Some of you may remember that Karen let her hair go “natural”  (that is, very gray) before we left since we had been told in the Peace Corps materials that Ukrainian people were not fancy and tended to wear the same dark clothes many days in a row.   Well, one of our goals before we leave is to get the Peace Corps to re-write the memo….    It turns out that there are very very few gray haired women in Ukraine (except for the old babushkas, and we hopefully are not quite ready for that stage yet), and all the women dye their hair.   The younger ones tend to color their hair some version of blond or blond streaks, or very black.   This seems to be true of both Vinnytsia and Chernihiv.   The “older” women (age 40 – 60), are a different story and are another way we think that we can tell we are in a more prosperous area.   In Chernihiv it seemed like about half of the 40-60 year olds dyed their hair “normal” colors (some variety of blond or black) but the others were all some variety of red (all shades) or orange or purple.    This includes the language instructors and other Peace Corps employees.   In Vinnytsia we do not see near as much orange or purple hair, and it all seems to be dyed more normal colors.   So, to get back to where we started with this, Karen did decide to pass on the purple and red and orange hair, but is now back to her “normal” dark blonde.   And even Don agrees that this is an improvement!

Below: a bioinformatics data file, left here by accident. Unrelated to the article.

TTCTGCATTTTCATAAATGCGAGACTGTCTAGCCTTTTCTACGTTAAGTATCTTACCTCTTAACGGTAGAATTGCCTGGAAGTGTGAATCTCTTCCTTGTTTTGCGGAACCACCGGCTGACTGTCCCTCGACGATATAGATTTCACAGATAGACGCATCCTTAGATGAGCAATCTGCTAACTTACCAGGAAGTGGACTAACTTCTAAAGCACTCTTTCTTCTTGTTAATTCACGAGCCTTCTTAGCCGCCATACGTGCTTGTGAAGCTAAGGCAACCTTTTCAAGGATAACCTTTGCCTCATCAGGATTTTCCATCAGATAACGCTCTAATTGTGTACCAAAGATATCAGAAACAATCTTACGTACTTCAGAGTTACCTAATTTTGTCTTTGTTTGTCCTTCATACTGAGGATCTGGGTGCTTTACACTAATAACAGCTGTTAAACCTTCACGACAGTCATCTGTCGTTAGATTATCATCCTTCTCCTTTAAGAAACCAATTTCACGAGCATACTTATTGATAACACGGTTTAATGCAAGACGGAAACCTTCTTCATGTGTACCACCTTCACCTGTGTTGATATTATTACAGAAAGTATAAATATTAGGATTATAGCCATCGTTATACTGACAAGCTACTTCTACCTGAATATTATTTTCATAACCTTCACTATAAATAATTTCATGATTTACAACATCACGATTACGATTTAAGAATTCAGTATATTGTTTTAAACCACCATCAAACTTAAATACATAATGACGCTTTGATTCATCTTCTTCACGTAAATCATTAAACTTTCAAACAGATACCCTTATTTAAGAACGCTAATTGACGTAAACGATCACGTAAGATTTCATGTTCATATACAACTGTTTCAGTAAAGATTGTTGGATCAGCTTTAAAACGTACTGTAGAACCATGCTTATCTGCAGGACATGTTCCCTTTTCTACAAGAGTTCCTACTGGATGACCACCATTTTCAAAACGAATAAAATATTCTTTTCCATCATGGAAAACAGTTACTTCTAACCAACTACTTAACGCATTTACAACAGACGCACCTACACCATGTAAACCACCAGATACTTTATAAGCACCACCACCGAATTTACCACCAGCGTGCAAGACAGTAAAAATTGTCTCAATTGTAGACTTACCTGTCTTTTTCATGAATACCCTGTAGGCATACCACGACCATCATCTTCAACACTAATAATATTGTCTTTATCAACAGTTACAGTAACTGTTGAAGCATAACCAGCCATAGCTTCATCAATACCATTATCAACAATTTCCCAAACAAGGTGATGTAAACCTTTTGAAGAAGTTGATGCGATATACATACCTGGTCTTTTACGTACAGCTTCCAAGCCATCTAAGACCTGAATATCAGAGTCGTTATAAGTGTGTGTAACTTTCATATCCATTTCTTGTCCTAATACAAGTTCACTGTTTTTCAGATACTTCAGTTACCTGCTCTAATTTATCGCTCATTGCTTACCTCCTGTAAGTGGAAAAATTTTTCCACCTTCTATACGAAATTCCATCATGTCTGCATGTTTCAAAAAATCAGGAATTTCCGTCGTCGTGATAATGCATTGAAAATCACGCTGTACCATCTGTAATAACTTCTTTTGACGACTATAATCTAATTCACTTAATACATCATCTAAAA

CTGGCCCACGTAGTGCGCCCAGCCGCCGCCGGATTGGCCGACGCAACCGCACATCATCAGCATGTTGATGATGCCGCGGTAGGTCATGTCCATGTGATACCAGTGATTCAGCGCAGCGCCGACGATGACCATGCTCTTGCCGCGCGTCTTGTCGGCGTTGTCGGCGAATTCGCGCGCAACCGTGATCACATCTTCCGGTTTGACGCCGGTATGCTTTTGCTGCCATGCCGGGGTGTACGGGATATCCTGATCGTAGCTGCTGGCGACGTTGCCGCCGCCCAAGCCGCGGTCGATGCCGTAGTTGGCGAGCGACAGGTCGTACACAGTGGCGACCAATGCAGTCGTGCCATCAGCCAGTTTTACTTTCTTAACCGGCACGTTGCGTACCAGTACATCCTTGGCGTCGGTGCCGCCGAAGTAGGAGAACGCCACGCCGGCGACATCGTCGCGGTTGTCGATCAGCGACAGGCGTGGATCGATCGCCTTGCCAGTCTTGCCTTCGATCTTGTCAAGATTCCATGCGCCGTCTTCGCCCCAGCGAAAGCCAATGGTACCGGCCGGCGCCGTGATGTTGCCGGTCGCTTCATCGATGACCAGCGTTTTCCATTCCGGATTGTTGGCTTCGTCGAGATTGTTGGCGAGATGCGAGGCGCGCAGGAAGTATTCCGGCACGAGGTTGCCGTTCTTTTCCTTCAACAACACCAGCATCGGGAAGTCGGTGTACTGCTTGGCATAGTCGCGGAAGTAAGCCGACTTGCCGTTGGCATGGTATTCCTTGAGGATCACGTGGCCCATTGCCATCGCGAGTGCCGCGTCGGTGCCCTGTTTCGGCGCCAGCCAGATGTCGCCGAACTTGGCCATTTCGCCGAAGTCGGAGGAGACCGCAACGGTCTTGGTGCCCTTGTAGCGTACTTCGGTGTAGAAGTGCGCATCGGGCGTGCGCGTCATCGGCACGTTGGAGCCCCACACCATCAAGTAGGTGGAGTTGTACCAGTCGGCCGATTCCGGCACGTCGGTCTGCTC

Yesterday we found an internet café for the first time in a week, and it was good to catch up on the e-mail and news from home.   It was interesting -  we spent 66 minutes “on-line”, and the total cost was 1.65 hvn, or about 40 cents American.   This week we get to go to “work” -  this should be interesting!   And we will let you know how it goes.   Assuming they do not figure out quickly that we are totally incompetent, our adventures will continue.   But in the meantime, please keep in touch!     Thanks.  

Don and Karen